At a time when Aboriginal people had no rights and were forced to reject their culture and traditions to adopt the Australian way of life, the late Jack Patten stood up and created change. He spent his life fighting for Aboriginal rights and instigating equality throughout society, and history holds the first Aboriginal Day of Mourning in 1938 as one of his achievements. With NAIDOC Week starting on Sunday his great great grandson Guy Patten, of Metford, reflects on his courage to succeed.
Jack Patten was never content with the inequality bestowed upon Aboriginal people. He envisaged a world where Aboriginal culture and values were cherished and people were given equal opportunities regardless of the colour of their skin.
Achieving this became his life’s mission.
He was born John Thomas Patten on March 28, 1905, at Cummeragunja, an Aboriginal reserve near Moama on the NSW side of the Murray River, and showed an interest in education from an early age under the direction of his schoolmaster.
School education was not compulsory for Aboriginal children in the early 1900s but Mr Patten, along with his six younger siblings, completed their primary education and attended high school.
He was a firm believer in education, which had been stressed upon him by his parents and grandfather, and worked hard at high school in West Wyalong to earn a scholarship into the Australian Navy.
But his hopes of a career in the navy were shattered when he was rejected because he was Aboriginal.
He pursued general labour jobs wherever he could and then joined a boxing troupe in 1927 where he
boxed under the nickname Ironbark, at Casino, and met his wife Selina Avery.
After they married at Tabulam in NSW in 1931 he was confronted with the appalling living conditions Aboriginal people endured at Baryugil, including Aboriginal children being restricted from the local school.
It was at this time that his quest to achieve Aboriginal rights began.
In protest he organised a group of men to dismantle the school house and rebuild it on Baryulgil Square – a parcel of land owned by and populated with Aboriginal people.
Authorities moved the school back to its original location, but agreed to allow the Aboriginal children to attend the school along with the farmers’ children.
His involvement continued when he moved to south-west Sydney after the start of the great
depression and joined an existing community of dispossessed Aboriginal people including his younger brother George and father Jack.
He spoke each Sunday at the Domain, and after being exposed to White Australian politics, was given
the opportunity to publish the first Aboriginal newspaper The Abo Call.
Through this experience he met William Ferguson with whom he co-founded the Aborigines Progressive Association in 1937.
Mr Patten was concerned about living conditions of Aboriginal people in rural areas so he hitchhiked from Southern Queensland to Western Victoria to record their concerns and publicise them in his newspaper.
It was after this that he held the first Aboriginal Day of Mourning at Australia Hall in Sydney with William Ferguson on January 26, 1938 - the sesquicentenary of European settlement in Australia. Mr Patten opened the event.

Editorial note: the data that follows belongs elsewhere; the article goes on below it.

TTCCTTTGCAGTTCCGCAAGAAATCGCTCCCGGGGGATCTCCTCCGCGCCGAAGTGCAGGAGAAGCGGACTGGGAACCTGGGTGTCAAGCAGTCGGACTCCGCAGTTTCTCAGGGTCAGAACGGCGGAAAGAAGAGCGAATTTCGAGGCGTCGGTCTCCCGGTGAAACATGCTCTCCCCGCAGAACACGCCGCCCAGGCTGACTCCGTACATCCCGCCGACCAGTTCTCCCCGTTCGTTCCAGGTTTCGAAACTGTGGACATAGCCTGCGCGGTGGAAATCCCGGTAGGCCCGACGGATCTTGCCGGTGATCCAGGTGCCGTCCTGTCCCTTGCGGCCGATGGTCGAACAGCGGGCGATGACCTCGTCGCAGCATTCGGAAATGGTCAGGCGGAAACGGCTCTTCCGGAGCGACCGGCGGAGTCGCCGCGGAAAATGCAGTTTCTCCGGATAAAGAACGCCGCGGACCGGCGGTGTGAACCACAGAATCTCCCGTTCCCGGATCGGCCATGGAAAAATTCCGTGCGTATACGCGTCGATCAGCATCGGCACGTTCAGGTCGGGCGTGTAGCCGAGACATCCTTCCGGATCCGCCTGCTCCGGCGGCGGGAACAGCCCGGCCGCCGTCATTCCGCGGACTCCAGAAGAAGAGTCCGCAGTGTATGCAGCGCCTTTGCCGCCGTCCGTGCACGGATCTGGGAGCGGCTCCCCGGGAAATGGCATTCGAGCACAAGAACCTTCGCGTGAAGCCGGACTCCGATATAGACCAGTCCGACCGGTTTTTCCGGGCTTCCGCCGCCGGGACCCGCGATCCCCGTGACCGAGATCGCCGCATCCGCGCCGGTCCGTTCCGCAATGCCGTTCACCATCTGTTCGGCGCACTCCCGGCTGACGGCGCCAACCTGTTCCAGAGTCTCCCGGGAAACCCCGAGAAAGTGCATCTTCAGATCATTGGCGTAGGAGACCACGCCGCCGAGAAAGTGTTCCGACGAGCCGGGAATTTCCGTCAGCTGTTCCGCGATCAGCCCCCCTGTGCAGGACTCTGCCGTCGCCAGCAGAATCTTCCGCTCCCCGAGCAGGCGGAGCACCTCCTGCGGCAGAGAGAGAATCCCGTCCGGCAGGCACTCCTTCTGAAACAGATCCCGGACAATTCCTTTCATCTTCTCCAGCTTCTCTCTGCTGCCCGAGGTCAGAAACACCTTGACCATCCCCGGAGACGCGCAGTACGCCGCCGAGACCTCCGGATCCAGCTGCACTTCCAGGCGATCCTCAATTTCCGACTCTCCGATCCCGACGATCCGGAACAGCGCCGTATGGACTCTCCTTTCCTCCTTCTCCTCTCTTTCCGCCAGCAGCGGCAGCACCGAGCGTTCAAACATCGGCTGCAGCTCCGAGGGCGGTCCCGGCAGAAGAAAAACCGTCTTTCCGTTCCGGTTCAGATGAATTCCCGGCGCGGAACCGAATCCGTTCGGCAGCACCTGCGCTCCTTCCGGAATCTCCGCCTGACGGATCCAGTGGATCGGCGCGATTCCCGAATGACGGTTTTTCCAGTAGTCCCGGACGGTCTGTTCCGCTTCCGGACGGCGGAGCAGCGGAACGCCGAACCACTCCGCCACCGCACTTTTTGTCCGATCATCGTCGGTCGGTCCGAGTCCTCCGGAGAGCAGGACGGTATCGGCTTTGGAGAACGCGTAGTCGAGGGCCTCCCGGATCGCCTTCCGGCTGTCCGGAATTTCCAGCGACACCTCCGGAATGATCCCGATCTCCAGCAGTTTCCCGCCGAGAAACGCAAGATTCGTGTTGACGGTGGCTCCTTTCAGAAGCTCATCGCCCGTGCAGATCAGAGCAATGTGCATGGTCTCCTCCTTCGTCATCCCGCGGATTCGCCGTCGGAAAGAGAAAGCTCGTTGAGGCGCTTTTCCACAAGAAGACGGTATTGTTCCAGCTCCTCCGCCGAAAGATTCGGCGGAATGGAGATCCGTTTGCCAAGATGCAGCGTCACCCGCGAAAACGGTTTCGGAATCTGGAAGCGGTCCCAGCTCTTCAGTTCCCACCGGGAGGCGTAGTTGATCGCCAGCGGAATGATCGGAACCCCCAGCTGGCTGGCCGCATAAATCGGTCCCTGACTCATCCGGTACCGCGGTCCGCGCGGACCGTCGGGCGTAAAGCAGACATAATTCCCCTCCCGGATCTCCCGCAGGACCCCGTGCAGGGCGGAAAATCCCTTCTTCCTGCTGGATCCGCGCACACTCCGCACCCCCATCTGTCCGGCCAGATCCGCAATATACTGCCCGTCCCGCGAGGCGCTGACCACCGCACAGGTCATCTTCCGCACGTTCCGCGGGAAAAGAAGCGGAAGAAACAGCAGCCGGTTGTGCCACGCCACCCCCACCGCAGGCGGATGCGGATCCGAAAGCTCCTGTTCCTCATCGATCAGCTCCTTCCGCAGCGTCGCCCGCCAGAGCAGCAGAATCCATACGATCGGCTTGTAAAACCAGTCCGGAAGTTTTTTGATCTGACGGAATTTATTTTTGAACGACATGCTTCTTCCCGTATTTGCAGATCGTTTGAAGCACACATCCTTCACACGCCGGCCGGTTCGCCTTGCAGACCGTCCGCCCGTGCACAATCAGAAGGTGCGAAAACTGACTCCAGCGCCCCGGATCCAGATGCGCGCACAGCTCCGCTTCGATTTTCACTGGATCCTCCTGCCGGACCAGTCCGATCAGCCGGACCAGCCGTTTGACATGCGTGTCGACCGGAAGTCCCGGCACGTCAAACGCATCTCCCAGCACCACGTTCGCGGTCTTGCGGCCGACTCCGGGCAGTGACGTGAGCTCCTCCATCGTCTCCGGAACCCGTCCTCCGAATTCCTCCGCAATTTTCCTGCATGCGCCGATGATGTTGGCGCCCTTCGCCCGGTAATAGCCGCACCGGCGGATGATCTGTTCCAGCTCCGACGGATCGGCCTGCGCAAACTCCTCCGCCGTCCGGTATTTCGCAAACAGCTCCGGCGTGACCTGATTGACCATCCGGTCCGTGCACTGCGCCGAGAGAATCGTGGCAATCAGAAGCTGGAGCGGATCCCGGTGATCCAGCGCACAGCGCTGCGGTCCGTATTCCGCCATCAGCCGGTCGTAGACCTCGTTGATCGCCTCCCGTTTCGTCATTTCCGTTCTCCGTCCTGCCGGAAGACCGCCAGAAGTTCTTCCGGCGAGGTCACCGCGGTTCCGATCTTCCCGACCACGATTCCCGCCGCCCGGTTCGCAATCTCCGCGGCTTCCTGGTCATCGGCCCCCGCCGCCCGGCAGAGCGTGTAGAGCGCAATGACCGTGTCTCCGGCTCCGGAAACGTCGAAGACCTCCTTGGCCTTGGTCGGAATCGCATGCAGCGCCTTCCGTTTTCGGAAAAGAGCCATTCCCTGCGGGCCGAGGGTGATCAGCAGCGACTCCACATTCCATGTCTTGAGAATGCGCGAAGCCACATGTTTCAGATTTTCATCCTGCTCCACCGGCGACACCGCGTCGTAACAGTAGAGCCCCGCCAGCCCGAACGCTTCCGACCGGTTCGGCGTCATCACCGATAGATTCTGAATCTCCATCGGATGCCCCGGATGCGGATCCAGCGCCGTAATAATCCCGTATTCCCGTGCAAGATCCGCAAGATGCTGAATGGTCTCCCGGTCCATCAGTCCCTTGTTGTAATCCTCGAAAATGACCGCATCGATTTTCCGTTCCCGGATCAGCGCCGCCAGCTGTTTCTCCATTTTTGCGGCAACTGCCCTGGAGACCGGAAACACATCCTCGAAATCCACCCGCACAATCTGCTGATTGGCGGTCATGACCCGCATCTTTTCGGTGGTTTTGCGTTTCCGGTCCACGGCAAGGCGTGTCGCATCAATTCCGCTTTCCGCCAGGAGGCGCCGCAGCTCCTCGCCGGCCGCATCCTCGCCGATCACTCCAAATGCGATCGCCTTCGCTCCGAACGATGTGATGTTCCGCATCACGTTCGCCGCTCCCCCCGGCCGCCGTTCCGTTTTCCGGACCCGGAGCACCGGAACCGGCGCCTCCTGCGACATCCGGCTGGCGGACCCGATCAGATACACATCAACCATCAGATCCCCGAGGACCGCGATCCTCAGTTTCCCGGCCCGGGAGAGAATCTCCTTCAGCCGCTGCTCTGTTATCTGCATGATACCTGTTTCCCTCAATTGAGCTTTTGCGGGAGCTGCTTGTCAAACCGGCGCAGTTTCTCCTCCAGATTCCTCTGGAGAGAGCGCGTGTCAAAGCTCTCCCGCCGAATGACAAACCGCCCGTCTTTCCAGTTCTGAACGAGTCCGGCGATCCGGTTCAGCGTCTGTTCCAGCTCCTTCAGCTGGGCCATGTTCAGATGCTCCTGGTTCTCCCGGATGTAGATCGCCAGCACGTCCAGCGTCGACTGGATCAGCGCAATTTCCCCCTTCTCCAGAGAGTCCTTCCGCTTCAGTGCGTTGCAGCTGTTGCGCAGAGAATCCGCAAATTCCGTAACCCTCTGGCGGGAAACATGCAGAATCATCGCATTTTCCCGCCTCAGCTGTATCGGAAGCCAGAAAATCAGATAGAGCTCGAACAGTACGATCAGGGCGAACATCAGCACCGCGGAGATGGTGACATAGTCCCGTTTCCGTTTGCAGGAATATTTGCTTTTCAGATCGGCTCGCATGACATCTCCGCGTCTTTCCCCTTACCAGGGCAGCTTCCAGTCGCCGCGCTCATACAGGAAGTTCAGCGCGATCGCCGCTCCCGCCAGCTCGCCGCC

“On this day the white people are rejoicing, but we, as Aborigines, have no reason to rejoice on Australia’s 150th birthday,” he said. “Our purpose in meeting today is to bring home to the white people of Australia the frightful conditions in which the native Aborigines of this continent live.
“Aborigines throughout Australia are literally being starved to death. We refuse to be
pushed into the background. We have decided to make ourselves heard.”
Mr Patten used the speech to campaign for full citizen rights, the old age pension, maternity bonus, relief work when unemployed and the right to a full education, which were automatically given to white people.
“We do not wish to be herded like cattle and treated as a special class,” he said.
Less than a week later he led a deputation of 20 Aboriginal men and women and met with Prime Minister Joseph Lyons, his wife Dame Enid, and the Minister for the Interior Jack McEwan where they spoke about the lack of equality.
Mr Patten issued Mr Lyons with a copy of Aborigines Progressive Association’s 10-point plan for citizens rights which outlined their requests to be brought up to the same standard of living as white people.
Mr Patten’s great great grandson Guy Patten said his family was proud of the fight Mr Patten led and his mantra of remaining true to yourself and remembering where you were from had been passed down through the generations.
“For him to step out of his comfort zone at that time to fight for Aboriginal rights was huge, and to achieve what he did was amazing,” he said. “It’s inspiring that my great great grandfather led the fight for Aboriginal rights in Australia.
“I’m proud to be related to someone who meant so much to Aboriginal people. He had great leadership qualities and he knew how to talk to people. What he did had a major effect on how
Aboriginal people were treated because they were not treated as equal until what he was doing started to hit the papers.”
Mr Patten campaigned for the law to be changed so Aboriginal people could serve their country in World War II without lying about their heritage, and when the change eventually came he enlisted in the army on December 12, 1939 and served in Egypt.
On his return, his family relocated to Northern NSW where the Aborigines Protection Board took his six oldest children, leaving only the youngest with his mother.
Mr Patten learnt of his eldest son’s location and retrieved him despite government efforts. They fled to the safety of Cummeragunja. His daughters were taken to Cootamundra and trained as domestic serfs.
Mr Patten served as president of the Victorian Aboriginal Elders Council in his final years. He died in a car accident in 1957 and was survived by his wife and their seven children.